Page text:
Missiseff Thu 21-May-20 10:14:02

Sounds like you've got plenty of reasons there already.

Froglady Thu 21-May-20 09:58:42

I don't recall my mother knowing very much about my divorce at all. I think I just said that we were going to get a divorce and that was it. We're not a family that talks much about sensitive things to start with so I wouldn't have thought about talking it over with either of my parents or my two sisters. Maybe the fact that we didn't live near other helped with that.
If your son wants you to know anything else, either now or in the future, he will talk to you. In a way, it isn't your business and he is an adult and I think you have to learn to let go of this one or it could maybe push you and your son apart. You may not be expressing your feelings to your son, but he might be able to pick up that there's something bothering you and that might lead you to situations that are upsetting for both of you and an awkwardness between you.

jaylucy Thu 21-May-20 09:45:48

Sorry, I don't think that it is any of your business!
From the info you have given, which quite honestly hold more than enough reasons why a couple would split up, it seems to me as if you are trying to apportion blame to one side or another. It very rarely is 100% one person or another at fault - both usually could and should have done something, if they had wanted to .
Just leave it. Your place now is to be supportive for both sides (yes I did say both).
I refused to tell my mother exactly what had happened in my marriage, beyond the fact that my ex no longer loved me enough to want to be married to me.
What happens between a couple stays between a couple in my book.

Americanpie Thu 21-May-20 09:27:19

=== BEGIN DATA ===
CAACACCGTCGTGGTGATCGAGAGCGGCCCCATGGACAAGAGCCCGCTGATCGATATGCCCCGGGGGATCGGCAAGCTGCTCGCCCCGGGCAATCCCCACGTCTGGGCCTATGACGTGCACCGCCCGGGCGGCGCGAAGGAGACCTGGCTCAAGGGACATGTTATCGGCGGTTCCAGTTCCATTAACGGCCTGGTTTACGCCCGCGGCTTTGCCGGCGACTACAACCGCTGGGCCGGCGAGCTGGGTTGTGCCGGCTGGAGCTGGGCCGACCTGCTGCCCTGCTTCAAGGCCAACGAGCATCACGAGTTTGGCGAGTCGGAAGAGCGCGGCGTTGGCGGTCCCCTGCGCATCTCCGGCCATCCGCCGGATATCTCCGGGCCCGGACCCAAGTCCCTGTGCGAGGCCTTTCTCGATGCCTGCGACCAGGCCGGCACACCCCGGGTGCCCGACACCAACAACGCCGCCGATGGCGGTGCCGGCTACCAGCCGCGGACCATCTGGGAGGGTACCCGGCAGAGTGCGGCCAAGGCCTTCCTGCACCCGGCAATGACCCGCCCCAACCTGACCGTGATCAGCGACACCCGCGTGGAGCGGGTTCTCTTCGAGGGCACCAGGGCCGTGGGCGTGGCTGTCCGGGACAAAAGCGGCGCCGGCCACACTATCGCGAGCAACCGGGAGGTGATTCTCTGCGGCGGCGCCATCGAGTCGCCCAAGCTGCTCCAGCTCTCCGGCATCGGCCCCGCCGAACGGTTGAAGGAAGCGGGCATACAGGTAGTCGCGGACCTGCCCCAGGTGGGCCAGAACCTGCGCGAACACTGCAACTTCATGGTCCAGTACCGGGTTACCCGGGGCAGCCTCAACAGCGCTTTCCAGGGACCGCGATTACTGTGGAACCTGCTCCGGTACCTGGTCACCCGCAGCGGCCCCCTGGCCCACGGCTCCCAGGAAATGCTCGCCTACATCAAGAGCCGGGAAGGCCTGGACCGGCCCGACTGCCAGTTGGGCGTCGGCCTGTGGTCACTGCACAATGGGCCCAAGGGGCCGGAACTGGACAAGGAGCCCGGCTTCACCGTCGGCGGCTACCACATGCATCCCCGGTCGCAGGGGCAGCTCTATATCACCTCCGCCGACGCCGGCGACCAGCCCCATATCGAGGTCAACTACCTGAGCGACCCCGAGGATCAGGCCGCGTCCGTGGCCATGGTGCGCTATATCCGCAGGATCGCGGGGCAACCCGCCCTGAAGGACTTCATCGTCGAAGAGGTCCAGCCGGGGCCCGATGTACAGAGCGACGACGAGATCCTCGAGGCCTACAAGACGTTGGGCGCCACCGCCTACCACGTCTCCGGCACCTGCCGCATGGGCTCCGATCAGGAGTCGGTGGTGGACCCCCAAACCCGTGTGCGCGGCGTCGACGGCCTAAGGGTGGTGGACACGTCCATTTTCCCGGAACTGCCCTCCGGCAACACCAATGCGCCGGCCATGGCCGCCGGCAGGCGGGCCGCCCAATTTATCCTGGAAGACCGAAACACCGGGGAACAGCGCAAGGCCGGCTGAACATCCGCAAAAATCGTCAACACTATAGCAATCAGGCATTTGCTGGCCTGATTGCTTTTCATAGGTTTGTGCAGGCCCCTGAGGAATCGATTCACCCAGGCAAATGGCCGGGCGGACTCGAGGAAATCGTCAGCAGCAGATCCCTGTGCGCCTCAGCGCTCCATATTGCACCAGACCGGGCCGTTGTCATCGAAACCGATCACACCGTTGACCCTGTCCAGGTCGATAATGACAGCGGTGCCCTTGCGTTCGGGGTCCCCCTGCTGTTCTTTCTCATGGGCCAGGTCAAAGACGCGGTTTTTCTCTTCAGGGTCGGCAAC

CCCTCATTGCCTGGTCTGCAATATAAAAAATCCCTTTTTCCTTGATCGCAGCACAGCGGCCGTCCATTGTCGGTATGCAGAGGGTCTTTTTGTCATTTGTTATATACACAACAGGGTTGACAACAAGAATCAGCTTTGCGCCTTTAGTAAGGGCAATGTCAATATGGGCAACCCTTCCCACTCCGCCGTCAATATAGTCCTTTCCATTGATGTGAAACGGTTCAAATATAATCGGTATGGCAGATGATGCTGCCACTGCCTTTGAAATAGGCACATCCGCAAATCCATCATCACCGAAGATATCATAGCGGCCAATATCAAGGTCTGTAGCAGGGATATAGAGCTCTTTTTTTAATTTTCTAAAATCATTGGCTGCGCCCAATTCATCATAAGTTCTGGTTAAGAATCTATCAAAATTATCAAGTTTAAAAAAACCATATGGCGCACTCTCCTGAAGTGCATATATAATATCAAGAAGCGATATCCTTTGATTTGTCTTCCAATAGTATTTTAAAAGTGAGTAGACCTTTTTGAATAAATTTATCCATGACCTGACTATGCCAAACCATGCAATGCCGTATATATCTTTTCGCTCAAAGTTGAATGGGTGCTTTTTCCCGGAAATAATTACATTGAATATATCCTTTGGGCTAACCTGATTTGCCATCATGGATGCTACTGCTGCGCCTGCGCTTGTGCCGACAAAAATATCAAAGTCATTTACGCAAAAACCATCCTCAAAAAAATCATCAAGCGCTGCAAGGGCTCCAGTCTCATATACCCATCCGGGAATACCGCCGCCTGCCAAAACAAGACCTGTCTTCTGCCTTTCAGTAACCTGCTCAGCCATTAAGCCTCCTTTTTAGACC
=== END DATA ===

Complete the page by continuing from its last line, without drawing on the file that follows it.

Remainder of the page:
I point blank refused to tell my Mum any details of why I had left my husband after 20 years. She had been very stressed during my brother's divorce and the subsequent fall out. My Mum actually thanked me later for not having dumped my problems on her.

Leolady73 Thu 21-May-20 09:11:15

I’m so disappointed with my grown grandchildren as they haven’t been in touch during the lockdown, except when I’ve initiated it. Three are local and three live in Another county I am seriously thinking of leaving them out of my will. Has anybody else felt this?

Aepgirl Thu 21-May-20 09:09:40

What more do you need to know Nanamar? I think you should concentrate on the well-being of your grandson. He’s the one who will suffer most.

agnurse Wed 20-May-20 18:45:57


I agree 100%. This is why I always say that a parent should never get involved in an AC's relationship, and an AC should never ask them to get involved.

A parent's instinct is to protect a child. That's okay. That's normal. That's what parents do. But it also means that a parent is not an objective third party to a dispute involving a child.

TerriT Wed 20-May-20 17:57:49

Just be there for both of them. They have been through a great deal ,especially ivf which I’m told is an enormous strain financially and emotionally.
As a parent we want our kids to be happy and it’s hard to not be able to help when they aren’t. But if they are unhappy together then wasting their lives livening like that has no point. Be on hand with practical help if asked but if not asked in any way then I’d advise you to stay out of it. No one,absolutely no one knows what goes on between couples . What things look like onthe surface are often far from what Is actually going on between people.

Chewbacca Wed 20-May-20 17:10:40

I think it stems from when our AC were little. If anything went wrong in their world, we found out what the problem was and we could usually "make it right" for them. Once they're fully fledged, independent adults, we just can't sort out their problems anymore. But the maternal instinct in some of us is overpoweringly strong and we still have that basic instinct to "get to the bottom of it and get it sorted out". The trick is accepting we can't.

Hithere Wed 20-May-20 16:54:15

As much as they are willing to share

There is also the possibility that you are given all the explanations in the world but you do not agree with the decisions made.

Nanamar Wed 20-May-20 16:26:11

Thanks so much - your wise words and shared experiences are very helpful going to take a screen shot of these responses and keep them handy in my phone photos to read when needed.